No one is harder on Anna Segal than Anna Segal.
That much is clear of the skier who cut her teeth on the gum-tree-constellated slopes north of Melbourne, Australia; who represented her country in slopestyle at the 2014 Winter Olympics in Sochi, Russia; who threw down in the 2021 Blank Collective film, Tales from Cascadia; and who copped a stylie grab for photographer Mattias Fredriksson on a recent cover of Sweden’s Åka Skidor (the shooter’s 500th it turns out). Though quick to condemn her own slow learning when it comes to sledding, picking lines or building “shitty jumps” that still somehow deliver photographic gold, she’s just as quick to question her self-flagellation on social media. “[It all] goes to show there’s no point in getting frustrated while skiing—maybe one day I’ll learn to live by these words.”
Maybe. But some part of getting frustrated, pushing through, and levelling up is clearly working for Anna Segal.
It goes back to her days on the Australian mogul development team, where she’d play around in “crappy little Aussie parks” after training. Following a major knee injury in moguls, she switched to park full-time, inspired by freestylers Sarah Burke, Kristi Leskinen and Marie Martinod. Landing in North America, Segal headed to Aspen and threw herself at the park. By 2006 she felt ready to enter her first premier women’s slopestyle event—Queen’s Cup—where she competed against her heroes. Her first big result came at the next year’s U.S. Open. “It was a big, scary course but moguls had given me a good competition mindset. Sarah, Kristi and Marie were there, and though I didn’t have some of their tricks—and was skiing with a cast on my hand, black eye and scrapes on my face—I was solid enough to win.”
The next eight years on the international slopestyle circuit are a blur spun with glints of metal: gold, silver and bronze at the Winter X Games; gold at FIS Worlds; 2nd overall in the 2012 AFP World Tour; a 4th in the 2014 Winter Olympic Games.
Prior to the Olympics, nursing the chronic pain of multiple injuries, Segal already felt the urge to branch out, be a more rounded skier, and get in front of the camera. “I wanted to see what I could do in the backcountry because I enjoyed it and liked climbing uphill.”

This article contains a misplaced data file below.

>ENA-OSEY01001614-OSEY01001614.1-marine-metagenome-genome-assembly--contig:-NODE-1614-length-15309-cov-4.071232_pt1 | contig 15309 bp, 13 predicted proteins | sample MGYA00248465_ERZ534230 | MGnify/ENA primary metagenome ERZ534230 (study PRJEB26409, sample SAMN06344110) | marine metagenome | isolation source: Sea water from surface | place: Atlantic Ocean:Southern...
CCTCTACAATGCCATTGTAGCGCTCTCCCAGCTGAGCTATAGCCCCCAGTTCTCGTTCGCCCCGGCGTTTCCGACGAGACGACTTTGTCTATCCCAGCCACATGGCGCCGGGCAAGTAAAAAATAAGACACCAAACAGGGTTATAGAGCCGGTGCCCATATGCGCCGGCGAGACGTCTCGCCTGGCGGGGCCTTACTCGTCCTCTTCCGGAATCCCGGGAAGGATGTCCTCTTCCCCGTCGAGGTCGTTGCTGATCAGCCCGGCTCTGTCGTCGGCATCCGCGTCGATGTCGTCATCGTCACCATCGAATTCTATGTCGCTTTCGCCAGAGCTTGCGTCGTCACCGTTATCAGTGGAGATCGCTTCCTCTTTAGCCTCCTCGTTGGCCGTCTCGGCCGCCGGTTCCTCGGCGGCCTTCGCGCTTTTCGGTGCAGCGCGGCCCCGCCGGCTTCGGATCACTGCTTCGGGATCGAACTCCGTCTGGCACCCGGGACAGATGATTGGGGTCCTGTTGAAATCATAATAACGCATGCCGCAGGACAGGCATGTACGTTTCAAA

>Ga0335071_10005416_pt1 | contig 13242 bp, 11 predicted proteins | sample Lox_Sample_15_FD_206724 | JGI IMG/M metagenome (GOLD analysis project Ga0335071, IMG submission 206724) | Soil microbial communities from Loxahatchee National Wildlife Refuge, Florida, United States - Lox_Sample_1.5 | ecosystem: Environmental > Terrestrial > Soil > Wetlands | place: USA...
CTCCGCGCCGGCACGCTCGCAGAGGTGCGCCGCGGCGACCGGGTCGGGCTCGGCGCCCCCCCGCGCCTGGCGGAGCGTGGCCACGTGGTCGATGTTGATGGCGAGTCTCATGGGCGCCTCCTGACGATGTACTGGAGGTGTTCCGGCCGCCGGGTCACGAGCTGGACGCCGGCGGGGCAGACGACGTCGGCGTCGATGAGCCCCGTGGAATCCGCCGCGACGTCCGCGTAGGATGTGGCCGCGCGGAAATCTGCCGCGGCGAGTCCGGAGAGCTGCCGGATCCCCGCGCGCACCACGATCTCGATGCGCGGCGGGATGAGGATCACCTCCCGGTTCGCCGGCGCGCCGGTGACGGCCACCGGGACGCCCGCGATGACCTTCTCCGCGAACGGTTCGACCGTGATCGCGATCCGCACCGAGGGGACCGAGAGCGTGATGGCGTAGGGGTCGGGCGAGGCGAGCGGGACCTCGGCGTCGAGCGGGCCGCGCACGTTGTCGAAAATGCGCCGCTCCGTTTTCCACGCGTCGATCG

The transition was neither quick nor easy. “It’s almost harder to bring tricks to the backcountry because there isn’t all the time for training on trampolines and in the park. I could throw 360s and backflips off anything, but time spent touring, learning mountain safety and sledding takes away some of that.”
As Segal persisted with her quest, she made another move. “At a World Cup in Colorado I was riding a lift with [fellow competitor] Yuki Tsubota. She asked what I was going to do after Sochi. I knew the fire was gone from competing, so I said ‘Probably just ski pow.’ Yuki told me Whistler was the best place in the world to do that.”
The idea stuck. But having only attended Whistler’s World Ski & Snowboard Festival to compete followed by partying in the village, she knew little of the mountains or community. “I didn’t have any close friends here so it was a scary move. I was in Whistler five years before I bought a place in Pemberton; it was more affordable, friends were moving there, and that’s where my partner lived, so it made sense.”
She spent her first year in Whistler skiing a lot of park, then started filming with local director Jeff Thomas. Though mostly ad campaigns, it was a stepping stone to Blank Collective. “The first season with Blank I went out a few days, then last year I got on as a main skier. Of course, I wanted to be charging right out of the gate, but I had to take a step back and learn a few skills. It was a struggle but a good experience.”
Segal is no stranger to taking things into her own hands. Along with younger sister Natalie—3rd overall on the 2013 Freeride World Tour and a 2014 National Geographic Young Explorer—Segal co-produced the 2018 film Finding the Line. “No one was knocking on our doors,” she says of the era when both were transitioning from their respective pro careers, “so we thought we’d do a sister project with a storyline. After six months of arguments and tears, we looked a bit deeper and it went from a one-season shoot to a three-year film that explored how each of us deals with fear in the mountains. It was like completing a master’s degree because it took every ounce of our knowledge and intelligence to finish. After that we just wanted to be athletes again.”
These days Segal is leaning into the opportunities of her new backyard and trying to be less hard on herself. She visits Natalie in Revelstoke, makes ski trips through northern B.C., and does outreach as an athlete ambassador for Protect Our Winters (POW) Canada. With all the uncertainty around travel, the upcoming winter remains an open book. “I’ve gotten used to not planning,” she says. “I’m happy to just stay around here and explore.”